* out of 5
"I didn't lose a leg, but maybe I lost something inside me..."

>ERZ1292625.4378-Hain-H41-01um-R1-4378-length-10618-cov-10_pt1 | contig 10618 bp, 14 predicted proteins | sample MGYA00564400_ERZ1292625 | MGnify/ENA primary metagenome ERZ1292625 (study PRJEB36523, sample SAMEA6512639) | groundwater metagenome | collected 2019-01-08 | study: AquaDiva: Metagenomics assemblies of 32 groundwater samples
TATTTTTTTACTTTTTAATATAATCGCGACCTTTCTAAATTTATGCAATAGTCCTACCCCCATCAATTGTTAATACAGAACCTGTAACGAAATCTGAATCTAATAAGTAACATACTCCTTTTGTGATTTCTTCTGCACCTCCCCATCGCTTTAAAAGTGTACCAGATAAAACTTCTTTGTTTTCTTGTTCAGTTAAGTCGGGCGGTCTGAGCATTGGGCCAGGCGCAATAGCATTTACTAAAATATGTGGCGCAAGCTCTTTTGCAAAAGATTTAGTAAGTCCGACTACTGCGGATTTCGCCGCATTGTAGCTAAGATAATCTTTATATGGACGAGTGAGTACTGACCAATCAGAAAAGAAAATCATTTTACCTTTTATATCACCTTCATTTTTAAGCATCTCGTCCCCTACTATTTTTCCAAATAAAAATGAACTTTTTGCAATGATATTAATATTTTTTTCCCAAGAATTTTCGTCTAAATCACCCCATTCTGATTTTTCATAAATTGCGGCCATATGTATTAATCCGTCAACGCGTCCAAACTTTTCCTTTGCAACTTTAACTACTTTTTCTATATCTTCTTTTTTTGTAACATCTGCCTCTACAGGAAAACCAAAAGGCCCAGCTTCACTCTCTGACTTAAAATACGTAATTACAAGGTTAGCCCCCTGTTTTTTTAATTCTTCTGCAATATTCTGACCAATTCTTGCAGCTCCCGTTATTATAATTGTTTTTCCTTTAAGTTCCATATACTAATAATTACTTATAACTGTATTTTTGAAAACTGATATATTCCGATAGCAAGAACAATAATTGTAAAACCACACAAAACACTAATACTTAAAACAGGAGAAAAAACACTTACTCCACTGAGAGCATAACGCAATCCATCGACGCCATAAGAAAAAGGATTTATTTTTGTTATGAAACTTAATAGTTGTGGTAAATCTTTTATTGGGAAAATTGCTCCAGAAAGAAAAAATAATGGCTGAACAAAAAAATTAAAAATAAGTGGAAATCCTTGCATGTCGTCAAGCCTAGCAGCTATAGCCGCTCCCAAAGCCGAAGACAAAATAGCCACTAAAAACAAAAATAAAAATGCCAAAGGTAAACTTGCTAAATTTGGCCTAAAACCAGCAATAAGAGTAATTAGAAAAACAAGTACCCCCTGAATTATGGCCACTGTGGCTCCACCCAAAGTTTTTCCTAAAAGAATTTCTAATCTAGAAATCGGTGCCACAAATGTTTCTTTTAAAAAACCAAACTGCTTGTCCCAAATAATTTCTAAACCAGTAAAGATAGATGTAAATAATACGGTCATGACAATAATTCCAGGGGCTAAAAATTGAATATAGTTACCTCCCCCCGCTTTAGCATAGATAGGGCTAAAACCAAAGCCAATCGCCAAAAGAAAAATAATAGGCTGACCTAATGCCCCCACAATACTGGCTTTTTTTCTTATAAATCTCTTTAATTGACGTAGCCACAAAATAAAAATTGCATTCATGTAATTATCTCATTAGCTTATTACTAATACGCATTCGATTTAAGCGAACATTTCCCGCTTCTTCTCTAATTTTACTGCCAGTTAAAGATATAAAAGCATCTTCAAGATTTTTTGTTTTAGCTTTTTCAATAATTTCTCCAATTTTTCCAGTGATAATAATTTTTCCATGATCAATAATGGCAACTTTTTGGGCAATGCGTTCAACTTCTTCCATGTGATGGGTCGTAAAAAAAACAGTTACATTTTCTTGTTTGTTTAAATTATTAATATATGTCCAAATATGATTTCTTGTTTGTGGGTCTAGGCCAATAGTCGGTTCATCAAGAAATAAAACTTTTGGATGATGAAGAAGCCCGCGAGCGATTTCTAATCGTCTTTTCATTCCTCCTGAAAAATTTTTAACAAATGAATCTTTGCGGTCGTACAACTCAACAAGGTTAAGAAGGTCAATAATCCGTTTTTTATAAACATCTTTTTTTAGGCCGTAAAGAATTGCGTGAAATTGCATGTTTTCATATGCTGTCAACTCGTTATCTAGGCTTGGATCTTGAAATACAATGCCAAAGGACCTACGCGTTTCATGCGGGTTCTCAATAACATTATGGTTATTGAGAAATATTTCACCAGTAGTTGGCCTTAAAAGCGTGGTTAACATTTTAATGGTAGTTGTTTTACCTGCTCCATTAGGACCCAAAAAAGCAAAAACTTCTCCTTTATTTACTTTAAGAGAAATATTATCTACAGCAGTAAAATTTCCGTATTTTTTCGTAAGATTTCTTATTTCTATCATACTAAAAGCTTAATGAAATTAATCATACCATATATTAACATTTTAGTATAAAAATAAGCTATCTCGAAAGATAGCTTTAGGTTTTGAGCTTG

Below the Deadline is a pretty representative exapmple of the kind of cheap noir quickies being pumped out by Monogram at this period-- no major stars, no fancy camera work or lighting, just grim stories about tough guys and dames. Warren Douglas is a returning veteran who comes home to take over his dead brother's shady business, and tries to find the crooks who killed his brother so he can exact revenge. His former C.O, from the war tries to convince him to go straight and join him in an airline business venture, but he like the money he gets from the business he's in. It's more a gangster drama than a true noir, though it certainly plays with many of the themes found in the noir genre- the anti-hero, the femme fatale. the good girl, the slow drawing of the lead characters into darkness, it's just not got the potent direction and punchy filmmaking that sets apart the best examples of the genre.Besides director William "one-take" Beaudine, the one other name I actually recognized was the "story by" credit, which goes to Ivan Tors, who later would be more well known as the writer and producer of Flipper, Daktari, and other family-type tv shows and movies. This appears to be the first appearance of his name in a film credits roll.